This will make fnord12 happy - a Brexit discussion that doesn't oversimplify the argument to "ignorant xenophobia". But it's Glenn Greenwald, so in the end, no one will be happy.
Media reaction to the Brexit vote falls into two general categories: (1) earnest, candid attempts to understand what motivated voters to make this choice, even if that means indicting their own establishment circles, and (2) petulant, self-serving, simple-minded attacks on disobedient pro-Leave voters for being primitive, xenophobic bigots (and stupid to boot), all to evade any reckoning with their own responsibility. Virtually every reaction that falls into the former category emphasizes the profound failures of Western establishment factions; these institutions have spawned pervasive misery and inequality, only to spew condescending scorn at their victims when they object.
The Los Angeles Times's Vincent Bevins, in an outstanding and concise analysis, wrote that "both Brexit and Trumpism are the very, very wrong answers to legitimate questions that urban elites have refused to ask for 30 years"; in particular, "since the 1980s the elites in rich countries have overplayed their hand, taking all the gains for themselves and just covering their ears when anyone else talks, and now they are watching in horror as voters revolt." The British journalist Tom Ewing, in a comprehensive Brexit explanation, said the same dynamic driving the U.K. vote prevails in Europe and North America as well: "the arrogance of neoliberal elites in constructing a politics designed to sideline and work around democracy while leaving democracy formally intact."
In an interview with the New Statesman, the political philosopher Michael Sandel also said that the dynamics driving the pro-Brexit sentiment were now dominant throughout the West generally: "A large constituency of working-class voters feel that not only has the economy left them behind, but so has the culture, that the sources of their dignity, the dignity of labor, have been eroded and mocked by developments with globalization, the rise of finance, the attention that is lavished by parties across the political spectrum on economic and financial elites, the technocratic emphasis of the established political parties." After the market-venerating radicalism of Reagan and Thatcher, he said, "the center left" -- Blair and Clinton and various European parties -- "managed to regain political office but failed to reimagine the mission and purpose of social democracy, which became empty and obsolete."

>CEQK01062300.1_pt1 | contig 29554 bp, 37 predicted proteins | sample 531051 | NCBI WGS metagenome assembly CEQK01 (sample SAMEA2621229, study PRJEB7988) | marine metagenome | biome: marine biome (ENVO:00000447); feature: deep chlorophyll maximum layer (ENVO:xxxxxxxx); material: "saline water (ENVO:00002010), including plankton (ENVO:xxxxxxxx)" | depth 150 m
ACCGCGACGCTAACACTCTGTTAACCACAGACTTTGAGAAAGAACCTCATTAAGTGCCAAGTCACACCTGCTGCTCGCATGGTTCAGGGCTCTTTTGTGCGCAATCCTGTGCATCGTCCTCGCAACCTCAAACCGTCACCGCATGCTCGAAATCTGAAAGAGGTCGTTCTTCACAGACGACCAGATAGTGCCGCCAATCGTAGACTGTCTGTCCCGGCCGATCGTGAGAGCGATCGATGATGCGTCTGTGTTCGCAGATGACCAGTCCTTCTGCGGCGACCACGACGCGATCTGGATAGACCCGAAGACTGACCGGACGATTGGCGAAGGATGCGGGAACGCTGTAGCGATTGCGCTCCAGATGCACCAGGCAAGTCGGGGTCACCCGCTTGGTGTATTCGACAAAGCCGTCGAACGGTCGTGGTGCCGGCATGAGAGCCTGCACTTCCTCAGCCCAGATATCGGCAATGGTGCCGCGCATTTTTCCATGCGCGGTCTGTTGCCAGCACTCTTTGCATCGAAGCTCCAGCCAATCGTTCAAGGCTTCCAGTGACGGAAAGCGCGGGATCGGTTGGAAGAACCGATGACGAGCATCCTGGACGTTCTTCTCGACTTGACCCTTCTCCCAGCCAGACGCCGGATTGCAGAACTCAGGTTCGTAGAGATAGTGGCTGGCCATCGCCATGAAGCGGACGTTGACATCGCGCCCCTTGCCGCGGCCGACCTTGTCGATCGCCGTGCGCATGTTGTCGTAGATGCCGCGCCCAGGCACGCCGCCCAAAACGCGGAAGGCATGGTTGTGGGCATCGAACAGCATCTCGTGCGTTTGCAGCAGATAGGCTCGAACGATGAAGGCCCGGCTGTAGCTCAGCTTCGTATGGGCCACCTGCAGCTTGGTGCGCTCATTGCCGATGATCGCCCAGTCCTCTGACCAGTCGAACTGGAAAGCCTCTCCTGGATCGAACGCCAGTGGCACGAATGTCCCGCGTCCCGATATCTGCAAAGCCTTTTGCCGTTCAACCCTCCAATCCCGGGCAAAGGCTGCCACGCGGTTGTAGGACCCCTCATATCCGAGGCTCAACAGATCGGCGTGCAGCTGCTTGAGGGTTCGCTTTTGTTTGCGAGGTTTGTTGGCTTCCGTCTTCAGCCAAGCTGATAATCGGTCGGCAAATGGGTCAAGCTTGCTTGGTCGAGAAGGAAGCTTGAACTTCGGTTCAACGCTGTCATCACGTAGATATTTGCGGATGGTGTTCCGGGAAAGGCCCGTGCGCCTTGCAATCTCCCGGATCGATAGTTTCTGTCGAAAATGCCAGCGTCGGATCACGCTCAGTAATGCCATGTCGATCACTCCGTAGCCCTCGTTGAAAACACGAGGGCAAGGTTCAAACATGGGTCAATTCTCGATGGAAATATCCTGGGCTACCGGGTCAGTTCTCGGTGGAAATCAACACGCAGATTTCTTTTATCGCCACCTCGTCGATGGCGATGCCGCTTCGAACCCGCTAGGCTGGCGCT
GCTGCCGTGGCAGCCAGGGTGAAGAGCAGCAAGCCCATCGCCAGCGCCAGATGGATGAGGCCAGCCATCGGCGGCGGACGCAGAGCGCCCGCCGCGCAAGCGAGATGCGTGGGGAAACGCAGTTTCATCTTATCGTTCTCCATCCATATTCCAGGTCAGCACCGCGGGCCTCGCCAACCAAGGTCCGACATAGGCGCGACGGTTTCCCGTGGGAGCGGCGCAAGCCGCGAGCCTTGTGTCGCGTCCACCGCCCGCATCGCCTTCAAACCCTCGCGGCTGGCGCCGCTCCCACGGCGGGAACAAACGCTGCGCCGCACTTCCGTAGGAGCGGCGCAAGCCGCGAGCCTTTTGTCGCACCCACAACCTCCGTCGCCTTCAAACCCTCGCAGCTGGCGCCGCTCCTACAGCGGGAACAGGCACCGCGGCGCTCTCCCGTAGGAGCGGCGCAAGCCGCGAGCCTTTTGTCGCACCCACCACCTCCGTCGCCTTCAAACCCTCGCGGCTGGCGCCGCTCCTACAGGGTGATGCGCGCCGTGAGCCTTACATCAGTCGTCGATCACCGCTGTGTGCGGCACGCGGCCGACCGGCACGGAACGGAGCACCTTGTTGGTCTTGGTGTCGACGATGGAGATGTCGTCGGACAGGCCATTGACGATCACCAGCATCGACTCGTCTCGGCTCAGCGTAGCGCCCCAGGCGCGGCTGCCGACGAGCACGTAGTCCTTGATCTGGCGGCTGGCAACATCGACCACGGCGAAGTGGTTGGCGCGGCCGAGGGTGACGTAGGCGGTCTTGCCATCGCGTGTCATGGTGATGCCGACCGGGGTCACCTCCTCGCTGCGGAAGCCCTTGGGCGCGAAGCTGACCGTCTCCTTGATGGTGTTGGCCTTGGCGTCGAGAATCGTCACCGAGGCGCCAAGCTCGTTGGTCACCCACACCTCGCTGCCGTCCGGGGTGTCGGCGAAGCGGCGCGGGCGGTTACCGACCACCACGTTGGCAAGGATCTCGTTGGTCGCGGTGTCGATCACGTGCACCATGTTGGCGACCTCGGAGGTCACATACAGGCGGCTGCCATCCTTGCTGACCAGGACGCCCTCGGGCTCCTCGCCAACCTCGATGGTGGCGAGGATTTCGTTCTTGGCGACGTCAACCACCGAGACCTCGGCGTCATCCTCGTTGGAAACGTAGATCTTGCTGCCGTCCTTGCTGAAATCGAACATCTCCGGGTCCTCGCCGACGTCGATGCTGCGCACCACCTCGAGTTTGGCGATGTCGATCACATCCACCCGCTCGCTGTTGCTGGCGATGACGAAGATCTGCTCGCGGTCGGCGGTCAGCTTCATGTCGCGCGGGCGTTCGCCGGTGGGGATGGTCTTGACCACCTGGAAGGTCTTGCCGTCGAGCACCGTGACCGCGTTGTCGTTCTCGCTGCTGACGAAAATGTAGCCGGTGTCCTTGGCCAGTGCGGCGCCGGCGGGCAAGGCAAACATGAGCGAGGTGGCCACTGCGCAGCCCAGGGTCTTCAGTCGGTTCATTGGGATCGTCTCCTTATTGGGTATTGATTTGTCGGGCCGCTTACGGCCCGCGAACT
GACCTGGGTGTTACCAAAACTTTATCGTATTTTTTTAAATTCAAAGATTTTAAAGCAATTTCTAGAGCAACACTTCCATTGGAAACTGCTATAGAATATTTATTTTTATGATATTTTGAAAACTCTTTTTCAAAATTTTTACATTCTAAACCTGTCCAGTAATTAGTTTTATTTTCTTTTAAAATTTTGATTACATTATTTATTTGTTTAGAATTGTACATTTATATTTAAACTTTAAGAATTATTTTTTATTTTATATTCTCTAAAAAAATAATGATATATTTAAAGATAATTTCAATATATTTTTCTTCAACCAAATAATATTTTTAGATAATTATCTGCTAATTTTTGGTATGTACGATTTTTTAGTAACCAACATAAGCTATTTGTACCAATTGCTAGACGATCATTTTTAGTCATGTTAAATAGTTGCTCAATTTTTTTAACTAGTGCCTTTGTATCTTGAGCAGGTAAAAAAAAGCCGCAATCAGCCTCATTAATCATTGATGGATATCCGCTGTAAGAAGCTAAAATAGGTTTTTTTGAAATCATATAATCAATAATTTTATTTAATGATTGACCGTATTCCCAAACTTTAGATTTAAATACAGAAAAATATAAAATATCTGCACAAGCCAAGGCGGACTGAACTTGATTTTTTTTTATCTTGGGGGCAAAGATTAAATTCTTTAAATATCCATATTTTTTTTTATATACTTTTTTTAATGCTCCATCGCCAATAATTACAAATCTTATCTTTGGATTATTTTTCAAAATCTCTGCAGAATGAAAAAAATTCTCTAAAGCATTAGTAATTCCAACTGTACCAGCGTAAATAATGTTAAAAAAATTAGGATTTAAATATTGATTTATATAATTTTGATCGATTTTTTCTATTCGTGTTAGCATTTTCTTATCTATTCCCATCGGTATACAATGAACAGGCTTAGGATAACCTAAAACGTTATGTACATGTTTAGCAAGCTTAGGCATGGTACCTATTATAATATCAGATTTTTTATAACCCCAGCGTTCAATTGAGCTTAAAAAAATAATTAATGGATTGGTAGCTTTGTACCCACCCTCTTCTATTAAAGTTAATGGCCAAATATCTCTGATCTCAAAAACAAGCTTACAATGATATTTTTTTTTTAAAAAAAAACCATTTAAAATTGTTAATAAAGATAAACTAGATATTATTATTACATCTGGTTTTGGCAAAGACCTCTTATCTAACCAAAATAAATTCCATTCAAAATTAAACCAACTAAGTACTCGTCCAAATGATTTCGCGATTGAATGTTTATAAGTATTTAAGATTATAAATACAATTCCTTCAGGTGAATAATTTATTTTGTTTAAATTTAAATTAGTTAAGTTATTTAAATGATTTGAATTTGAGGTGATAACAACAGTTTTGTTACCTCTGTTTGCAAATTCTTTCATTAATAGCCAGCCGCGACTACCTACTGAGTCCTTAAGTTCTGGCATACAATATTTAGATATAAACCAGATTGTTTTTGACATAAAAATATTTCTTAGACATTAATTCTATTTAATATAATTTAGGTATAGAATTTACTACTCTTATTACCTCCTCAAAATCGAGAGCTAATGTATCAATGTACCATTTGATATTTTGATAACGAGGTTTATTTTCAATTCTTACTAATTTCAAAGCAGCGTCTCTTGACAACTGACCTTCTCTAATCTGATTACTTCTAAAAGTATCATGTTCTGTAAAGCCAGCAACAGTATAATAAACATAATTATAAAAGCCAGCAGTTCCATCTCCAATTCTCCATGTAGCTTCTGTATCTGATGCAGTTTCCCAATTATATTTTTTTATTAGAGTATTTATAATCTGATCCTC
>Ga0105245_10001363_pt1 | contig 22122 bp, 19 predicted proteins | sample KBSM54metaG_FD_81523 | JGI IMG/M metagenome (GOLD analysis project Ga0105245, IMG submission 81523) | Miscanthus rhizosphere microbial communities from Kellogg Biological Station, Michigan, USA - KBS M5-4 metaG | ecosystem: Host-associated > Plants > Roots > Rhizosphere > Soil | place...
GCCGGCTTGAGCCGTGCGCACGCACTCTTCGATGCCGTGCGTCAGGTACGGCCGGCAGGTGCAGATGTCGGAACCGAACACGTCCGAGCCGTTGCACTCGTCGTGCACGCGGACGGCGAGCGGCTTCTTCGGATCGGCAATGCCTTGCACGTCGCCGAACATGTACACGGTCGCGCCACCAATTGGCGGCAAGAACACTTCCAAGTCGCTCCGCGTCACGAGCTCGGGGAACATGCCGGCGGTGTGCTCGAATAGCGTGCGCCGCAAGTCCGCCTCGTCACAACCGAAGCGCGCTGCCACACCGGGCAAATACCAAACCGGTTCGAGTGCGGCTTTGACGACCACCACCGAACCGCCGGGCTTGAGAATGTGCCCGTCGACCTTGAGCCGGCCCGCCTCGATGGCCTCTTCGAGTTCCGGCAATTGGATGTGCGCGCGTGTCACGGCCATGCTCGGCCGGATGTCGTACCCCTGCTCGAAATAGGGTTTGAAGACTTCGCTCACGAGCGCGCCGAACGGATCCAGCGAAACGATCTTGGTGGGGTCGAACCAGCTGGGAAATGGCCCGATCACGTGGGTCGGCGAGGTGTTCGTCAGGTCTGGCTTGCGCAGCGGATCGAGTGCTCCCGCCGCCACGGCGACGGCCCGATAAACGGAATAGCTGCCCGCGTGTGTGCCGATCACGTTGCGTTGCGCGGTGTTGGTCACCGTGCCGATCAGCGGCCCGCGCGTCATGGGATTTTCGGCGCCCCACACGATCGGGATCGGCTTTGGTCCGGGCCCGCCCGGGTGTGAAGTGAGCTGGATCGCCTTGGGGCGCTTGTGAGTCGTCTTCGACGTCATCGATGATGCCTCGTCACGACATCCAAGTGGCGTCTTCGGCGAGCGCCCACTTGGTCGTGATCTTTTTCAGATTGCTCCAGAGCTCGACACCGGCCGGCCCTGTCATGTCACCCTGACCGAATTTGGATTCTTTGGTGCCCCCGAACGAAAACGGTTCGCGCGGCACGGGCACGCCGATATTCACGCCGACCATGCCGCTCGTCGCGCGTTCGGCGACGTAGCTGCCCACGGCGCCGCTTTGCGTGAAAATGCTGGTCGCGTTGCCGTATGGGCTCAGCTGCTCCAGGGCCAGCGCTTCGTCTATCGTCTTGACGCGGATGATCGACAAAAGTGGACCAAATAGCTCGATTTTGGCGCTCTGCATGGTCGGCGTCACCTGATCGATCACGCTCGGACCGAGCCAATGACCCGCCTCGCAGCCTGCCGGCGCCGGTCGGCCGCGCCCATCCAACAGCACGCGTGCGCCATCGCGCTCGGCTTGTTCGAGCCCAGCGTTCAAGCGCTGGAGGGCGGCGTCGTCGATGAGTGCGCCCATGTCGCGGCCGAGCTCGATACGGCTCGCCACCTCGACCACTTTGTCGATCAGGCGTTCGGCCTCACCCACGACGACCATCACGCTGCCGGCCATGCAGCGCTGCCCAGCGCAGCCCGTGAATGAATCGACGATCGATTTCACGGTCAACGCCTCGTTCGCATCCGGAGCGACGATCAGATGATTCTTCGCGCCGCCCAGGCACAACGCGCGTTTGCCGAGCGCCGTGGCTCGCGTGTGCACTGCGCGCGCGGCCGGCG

Voting to 'Brexit'? I'll just Turbo boost over the English Channel!
Wanyas the Self-Proclaimed |
June 29, 2016 2:59 PM
Wanyas, stop with the turbo boost, man. Just stop! 😳
June 30, 2016 3:34 AM
I'm tired of the remain voters acting like sore losers. Not enough voted to stay so deal with it. It's not as if they never had a chance to have their say. They even wanted to do a second referendum but what if people still voted to leave, would they try again until they got the result they wanted? So much for democracy.
June 30, 2016 3:39 AM
Agreeing with JSfan's observation about Remainers being incredulous an informed public could vote for a BrExit, I'll add the media -- Reuters, CNN, et. al -- seem to be obsessed with portraying Leavers as "stupid" for prioritizing popular sovereignty (honoring the referendum) over the uneven "gains" of globalism.
Heck, there was even an elitist article by Rob Cox entitled, "Can we have a referendum on not having referendums?" Talk about snobbery!
BTW, it's Independence Day in the United States right now, so hooray for freedom and popular sovereignty!
Just to add a UK persepective here. The result of the vote was a huge negative shock for those of us on the remain side, so it's hardly surprising that many remainers are acting in a negative way. My initial reaction was to be really angry at the way the public had fallen for the Big Lie propaganda technique. The Leave campaign's entire strategy was to tell blatant lies repeatedly (e.g. the central claim of £350 million a day for the NHS, or the claims that the EU would let us have whatever exit terms we wanted) and stir up Xenophobia (e.g. the UKIP poster that was literally borrowed from Nazi propaganda). I wasn't angry at the leave voters, but at the media who had pushed that agenda (in the case of print media) or not challenged it (in the case of broadcast media).
Despite what SenatorJPO says, the British public were not "informed" - good quality information was difficult to find, and those who relied on the mainstream media for their information would have been very unlikely to find it. A large proportion of the leave vote was an uninformed "kick out the foreigners" vote. Another large proportion was the kind of anti-politics protest vote that Donald Trump is tapping into. Yes, there were informed voters on the leave side, but they were certainly not the kind of voters that the leave campaign was targeting.
Stevie G |
July 4, 2016 6:32 PM
Brexit just shows why "referendums" are crap. The public should not be deciding economic policy. Because in a referendum people who has no information whatsoever have an equal say with experts.
It's like me deciding where to cut to remove somone's appendix. I don't have enough info to do that. it should be left to experts. If I want to remove an appendix I should study up and get qualified.
It's annoying that people think everything should get decided on a vote. Shall we vote to see what the temperature will be tomorrow?
kveto from prague |
July 11, 2016 6:11 PM